Tulliallan Castle

A castellated Tudor-Gothic mansion, Tulliallan Castle lies a quarter-mile (0.4 km) northeast of Kincardine in W Fife. Now the home of the Scottish Police College and the ceremonial and corporate headquarters for Police Scotland, the castle was built 1817-20 on the site of an earlier house for Admiral Lord Keith (1746 - 1823) by English architect William Atkinson (1774 - 1839), who had previously constructed Scone Palace for the Earl of Mansfield. The castle comprises a three-storey main block, with slender octagonal turrets at each corner and two-storey wings set back to the rear. The entrance is at the rear through a fine porte-cochère. Keith bought the estate in 1798, having spent much of his career fighting Napoleon. It is said that French prisoners of war were used amongst the workforce. The grounds were landscaped in the style of the Palace of Versailles by Keith's eldest daughter and once contained numerous specimen trees, shrub borders and Rhododendrons, together with fountains, statuary and an Italian-style Knot Garden. In 1901 the estate was acquired by Sir James Sivewright who added to the gardens and buildings, including the Arts & Crafts-style lodge and grand entrance gates. In 1923, the castle was sold to Colonel Alexander Mitchell of Luscar (1871 - 1934). During World War II, Tulliallan became the Scottish Headquarters of the Free Polish Army. Trees were planted in the grounds by Polish President Wladyslaw Raczkiewicz (1885 - 1947) and Prime Minister Wladyslaw Sikorski (1881 - 1943), and Polish symbols remain prominent in the house.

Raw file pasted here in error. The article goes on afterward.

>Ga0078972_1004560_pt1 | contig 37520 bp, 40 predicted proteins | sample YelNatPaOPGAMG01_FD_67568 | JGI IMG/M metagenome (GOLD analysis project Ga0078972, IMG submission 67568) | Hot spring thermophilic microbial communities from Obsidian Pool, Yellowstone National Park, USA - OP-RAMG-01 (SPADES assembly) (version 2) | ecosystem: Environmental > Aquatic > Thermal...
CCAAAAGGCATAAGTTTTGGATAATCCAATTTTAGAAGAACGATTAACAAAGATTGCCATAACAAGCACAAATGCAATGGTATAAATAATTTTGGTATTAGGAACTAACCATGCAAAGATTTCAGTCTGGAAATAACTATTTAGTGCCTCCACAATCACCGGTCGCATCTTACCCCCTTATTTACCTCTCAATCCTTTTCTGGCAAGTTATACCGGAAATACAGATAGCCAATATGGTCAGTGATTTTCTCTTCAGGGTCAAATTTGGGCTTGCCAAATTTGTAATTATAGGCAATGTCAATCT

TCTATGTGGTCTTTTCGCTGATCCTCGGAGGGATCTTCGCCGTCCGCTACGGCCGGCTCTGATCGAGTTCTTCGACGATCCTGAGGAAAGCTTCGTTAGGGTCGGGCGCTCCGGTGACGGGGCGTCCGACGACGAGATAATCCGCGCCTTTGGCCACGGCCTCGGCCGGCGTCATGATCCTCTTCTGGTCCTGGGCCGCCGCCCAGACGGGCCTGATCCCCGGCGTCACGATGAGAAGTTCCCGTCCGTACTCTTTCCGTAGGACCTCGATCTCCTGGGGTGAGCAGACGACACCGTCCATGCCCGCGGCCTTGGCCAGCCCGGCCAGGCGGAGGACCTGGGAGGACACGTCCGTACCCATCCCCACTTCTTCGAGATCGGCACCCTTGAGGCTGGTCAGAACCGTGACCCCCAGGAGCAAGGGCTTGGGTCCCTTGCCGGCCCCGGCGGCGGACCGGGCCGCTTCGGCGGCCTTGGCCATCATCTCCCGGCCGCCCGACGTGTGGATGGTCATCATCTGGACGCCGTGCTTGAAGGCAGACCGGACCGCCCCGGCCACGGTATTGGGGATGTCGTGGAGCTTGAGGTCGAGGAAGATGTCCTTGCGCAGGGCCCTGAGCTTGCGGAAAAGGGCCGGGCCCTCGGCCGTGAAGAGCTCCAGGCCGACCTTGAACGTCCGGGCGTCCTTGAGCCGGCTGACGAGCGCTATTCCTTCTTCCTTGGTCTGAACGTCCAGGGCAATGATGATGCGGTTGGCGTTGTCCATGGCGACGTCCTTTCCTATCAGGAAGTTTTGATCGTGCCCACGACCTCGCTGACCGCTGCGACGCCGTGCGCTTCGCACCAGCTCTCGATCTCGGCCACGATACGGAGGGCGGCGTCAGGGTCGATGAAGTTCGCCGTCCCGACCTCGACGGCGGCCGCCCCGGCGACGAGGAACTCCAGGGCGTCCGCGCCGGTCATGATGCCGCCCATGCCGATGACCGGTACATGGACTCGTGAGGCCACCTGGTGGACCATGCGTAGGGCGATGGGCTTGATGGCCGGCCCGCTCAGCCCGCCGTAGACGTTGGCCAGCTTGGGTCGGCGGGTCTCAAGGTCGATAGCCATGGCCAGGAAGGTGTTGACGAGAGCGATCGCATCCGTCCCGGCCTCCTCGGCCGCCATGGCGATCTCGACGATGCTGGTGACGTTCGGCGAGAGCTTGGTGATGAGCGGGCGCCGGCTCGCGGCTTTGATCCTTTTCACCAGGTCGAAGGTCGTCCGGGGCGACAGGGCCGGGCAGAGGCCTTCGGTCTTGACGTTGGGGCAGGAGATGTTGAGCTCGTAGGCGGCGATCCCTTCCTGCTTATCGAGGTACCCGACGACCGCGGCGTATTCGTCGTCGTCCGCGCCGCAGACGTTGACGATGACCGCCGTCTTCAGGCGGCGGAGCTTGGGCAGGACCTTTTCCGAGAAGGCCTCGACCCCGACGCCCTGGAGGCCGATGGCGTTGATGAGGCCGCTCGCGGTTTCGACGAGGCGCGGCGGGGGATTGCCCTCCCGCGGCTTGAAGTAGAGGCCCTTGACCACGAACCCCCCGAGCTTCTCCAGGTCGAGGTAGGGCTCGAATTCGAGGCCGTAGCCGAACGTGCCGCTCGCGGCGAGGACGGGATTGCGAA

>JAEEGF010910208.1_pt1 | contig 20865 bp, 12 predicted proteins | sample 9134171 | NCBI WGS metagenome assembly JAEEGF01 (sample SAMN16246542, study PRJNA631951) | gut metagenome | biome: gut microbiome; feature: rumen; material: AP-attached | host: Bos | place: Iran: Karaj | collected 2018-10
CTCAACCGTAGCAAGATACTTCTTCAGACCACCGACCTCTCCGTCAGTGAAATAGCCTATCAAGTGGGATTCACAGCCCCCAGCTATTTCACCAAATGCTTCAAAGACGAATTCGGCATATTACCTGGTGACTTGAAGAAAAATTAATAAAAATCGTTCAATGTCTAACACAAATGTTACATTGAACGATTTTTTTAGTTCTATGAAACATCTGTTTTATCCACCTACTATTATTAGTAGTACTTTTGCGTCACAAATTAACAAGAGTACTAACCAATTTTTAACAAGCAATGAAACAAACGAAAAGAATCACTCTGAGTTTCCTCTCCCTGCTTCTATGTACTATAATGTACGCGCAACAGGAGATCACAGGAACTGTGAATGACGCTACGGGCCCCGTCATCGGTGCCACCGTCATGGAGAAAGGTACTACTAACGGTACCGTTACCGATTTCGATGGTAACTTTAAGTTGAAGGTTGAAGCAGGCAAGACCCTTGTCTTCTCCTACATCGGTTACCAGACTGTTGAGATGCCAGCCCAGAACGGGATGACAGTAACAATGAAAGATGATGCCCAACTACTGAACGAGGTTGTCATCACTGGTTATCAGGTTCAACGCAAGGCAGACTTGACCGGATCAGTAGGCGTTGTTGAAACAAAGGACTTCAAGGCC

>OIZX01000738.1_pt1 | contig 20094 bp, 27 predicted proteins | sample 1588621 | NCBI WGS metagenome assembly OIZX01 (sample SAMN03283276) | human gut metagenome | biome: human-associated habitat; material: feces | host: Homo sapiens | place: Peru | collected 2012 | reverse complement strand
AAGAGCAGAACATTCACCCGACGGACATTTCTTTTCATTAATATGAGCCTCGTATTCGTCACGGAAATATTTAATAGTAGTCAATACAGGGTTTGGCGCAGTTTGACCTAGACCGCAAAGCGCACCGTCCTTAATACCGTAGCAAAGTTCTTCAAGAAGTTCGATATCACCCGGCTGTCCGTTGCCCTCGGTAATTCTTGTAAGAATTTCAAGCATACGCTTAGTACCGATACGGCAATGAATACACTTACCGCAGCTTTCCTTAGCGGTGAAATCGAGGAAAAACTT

Tulliallan was purchased in 1950 from Sir Harold Mitchell, a politician and 1st Baronet Mitchell of Tulliallan, by the Scottish Home Department for £9100. The building was extended, modernised and restored to become the Scottish Police College. Following a further refurbishment, it became the headquarters for the newly-established Police Scotland in 2013.

Inside, the castle is well maintained and features rib-vaulted plaster ceilings in several rooms, together with fine oak and marble chimney-pieces. Several classroom and accommodation blocks were constructed in the grounds, unfortunately destroying parts of the fine gardens. A 1-ha (2.5-acre) walled garden, which appears on William Roy's map of 1750 and thus predates the current castle, partially remains in use for the cultivation of flowers, bedding plants and salad crops, with the remainder surfaced as a car park. A further 18th-century remnant is the lectern doo-cot. The mid-19th century stables were converted to form a driving school in 1964.

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